Don’t get me wrong…I think our gradebook is great. We designed it ourselves and it does amazing things. It organizes learning according to curricular outcomes. It takes into account most recent evidence as well as most consistent. It focuses on learning outcomes and allows us to document behaviour separately. It is great. I think the problem would exist with any gradebook because the notion of a gradebook in and of itself, holds connotative meaning for many people.
The gradebook, for many, represents the old paradigm of math magic and assessment of learning and the mixing of the old paradigm with the new has us confused (and I include myself in this because I spend much time considering it). I think it is possible that we are still using the gradebook to simply create a report card. It is also possible that we spend a great deal of valuable time trying to make the gradebook say what we want it to but I am not sure we are clear about what we want it to say. Maybe we still just want it to explain the math magic behind scores (even though we use alpha codes K-8). When given the option of making an assessment formative or summative, we may choose summative because that is the score that “counts”, and the more scores that count, the better. This is an old paradigm.
What I have been wondering is if it would help to think of learning and assessment like this: all learning is formative and all assessment is formative until one of two things happen: 1) a student reaches the outcome (and I would even argue that because learning will still continue, so should formative assessment but let’s simplify for argument’s sake) 2) it is report card time. Otherwise, shouldn’t all assessment be formative? Isn’t all learning continuous?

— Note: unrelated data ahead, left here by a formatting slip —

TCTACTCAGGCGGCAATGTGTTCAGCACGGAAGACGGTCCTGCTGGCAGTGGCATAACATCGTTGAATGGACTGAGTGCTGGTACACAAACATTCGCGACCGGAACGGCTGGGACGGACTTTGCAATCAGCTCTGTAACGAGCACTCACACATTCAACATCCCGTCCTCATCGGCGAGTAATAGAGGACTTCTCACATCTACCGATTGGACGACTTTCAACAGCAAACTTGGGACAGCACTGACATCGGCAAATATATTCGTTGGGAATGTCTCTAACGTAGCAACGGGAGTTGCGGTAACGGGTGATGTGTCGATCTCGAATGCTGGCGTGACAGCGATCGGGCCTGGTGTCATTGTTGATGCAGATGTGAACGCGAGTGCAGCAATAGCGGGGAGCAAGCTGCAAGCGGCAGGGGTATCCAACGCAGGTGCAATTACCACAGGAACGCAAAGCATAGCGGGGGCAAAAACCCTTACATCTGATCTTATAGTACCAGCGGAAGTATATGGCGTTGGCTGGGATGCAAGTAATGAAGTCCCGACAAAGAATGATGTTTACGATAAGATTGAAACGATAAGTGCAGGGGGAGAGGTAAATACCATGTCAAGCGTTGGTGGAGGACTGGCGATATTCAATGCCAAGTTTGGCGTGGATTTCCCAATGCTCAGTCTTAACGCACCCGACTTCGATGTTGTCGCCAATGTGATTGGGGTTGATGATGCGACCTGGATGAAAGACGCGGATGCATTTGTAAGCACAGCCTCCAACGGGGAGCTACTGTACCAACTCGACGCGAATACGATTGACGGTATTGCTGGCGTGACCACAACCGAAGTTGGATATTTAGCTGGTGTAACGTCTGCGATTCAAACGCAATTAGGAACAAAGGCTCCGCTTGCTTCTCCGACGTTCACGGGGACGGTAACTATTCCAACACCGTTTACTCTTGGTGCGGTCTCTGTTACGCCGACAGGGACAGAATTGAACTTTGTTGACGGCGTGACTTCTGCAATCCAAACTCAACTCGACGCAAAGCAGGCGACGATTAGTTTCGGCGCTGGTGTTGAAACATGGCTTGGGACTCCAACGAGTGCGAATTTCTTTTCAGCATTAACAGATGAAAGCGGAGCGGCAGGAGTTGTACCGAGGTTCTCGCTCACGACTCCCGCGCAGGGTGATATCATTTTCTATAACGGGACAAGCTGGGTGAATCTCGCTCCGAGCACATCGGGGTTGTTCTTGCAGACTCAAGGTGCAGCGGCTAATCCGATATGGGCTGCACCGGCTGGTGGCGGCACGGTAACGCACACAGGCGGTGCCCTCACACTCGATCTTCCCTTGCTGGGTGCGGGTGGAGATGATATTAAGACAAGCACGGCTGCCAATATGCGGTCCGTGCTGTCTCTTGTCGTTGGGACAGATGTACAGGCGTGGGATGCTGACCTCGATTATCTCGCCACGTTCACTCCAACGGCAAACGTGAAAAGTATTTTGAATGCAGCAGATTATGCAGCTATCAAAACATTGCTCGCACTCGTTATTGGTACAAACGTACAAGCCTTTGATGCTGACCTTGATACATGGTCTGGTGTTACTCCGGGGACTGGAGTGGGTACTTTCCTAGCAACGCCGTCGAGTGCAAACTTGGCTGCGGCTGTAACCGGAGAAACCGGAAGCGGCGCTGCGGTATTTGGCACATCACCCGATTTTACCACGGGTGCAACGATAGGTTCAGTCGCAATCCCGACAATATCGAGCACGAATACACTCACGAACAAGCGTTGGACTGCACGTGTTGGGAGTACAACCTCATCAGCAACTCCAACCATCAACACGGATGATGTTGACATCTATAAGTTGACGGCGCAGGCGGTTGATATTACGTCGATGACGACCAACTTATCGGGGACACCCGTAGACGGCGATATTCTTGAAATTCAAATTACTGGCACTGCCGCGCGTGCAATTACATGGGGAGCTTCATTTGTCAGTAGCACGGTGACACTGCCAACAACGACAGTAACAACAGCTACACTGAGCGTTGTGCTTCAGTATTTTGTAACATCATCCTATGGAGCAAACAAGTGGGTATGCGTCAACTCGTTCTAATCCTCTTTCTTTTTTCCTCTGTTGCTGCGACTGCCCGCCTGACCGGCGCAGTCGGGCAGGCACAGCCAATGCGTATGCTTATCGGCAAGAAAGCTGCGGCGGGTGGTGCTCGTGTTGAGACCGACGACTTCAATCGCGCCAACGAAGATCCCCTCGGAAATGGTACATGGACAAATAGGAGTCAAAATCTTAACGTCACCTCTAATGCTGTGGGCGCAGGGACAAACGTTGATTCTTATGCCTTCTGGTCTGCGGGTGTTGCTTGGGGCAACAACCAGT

Now, I don’t want to sound too pie-in-the-sky and impractical. I hear the chorus of arguments that say: Sometimes there is an end to the learning because we run out of time or Sometimes I want to measure learning once and for all…what you suggest isn’t practical. I am inclined to entertain discussions about pragmatics for sure…there are aspects of our education system that challenge most arguments any person could present about almost anything. After all, learning is messy.
But I return to my original story – if we are spending inordinate amounts of time trying to manipulate a gradebook, or calculate a mark or justify the result we finally share, then we are sacrificing time we could be spending on formative assessment and feedback. Further to this, if we are afraid of sharing the variety of assessing we are doing to reflect the progression of learning (formative, pre, summative), then we are missing out on a conversation that is so important. I am not suggesting that every single thing we do needs to be entered into a gradebook – this isn’t practical. But, how can we use all the information we have to engage in conversations with students and parents? How can we use it to adjust our instruction? How can assessment be part of the learning? The complexity of these questions is compounded when the conversation about learning is continuous with parents; when they have access to the gradebook at all times. We have to be clear about the formative nature of learning and be aware of how we share this process with parents and what we need them to know. We have to think about what we are saying and how we are saying it. Because, at the end of the day, schools should be about learning and not about marks. And the things we should be sharing are the images of amazing things that happen inside our schools each and every day. We have a lot to be proud of and so do our students.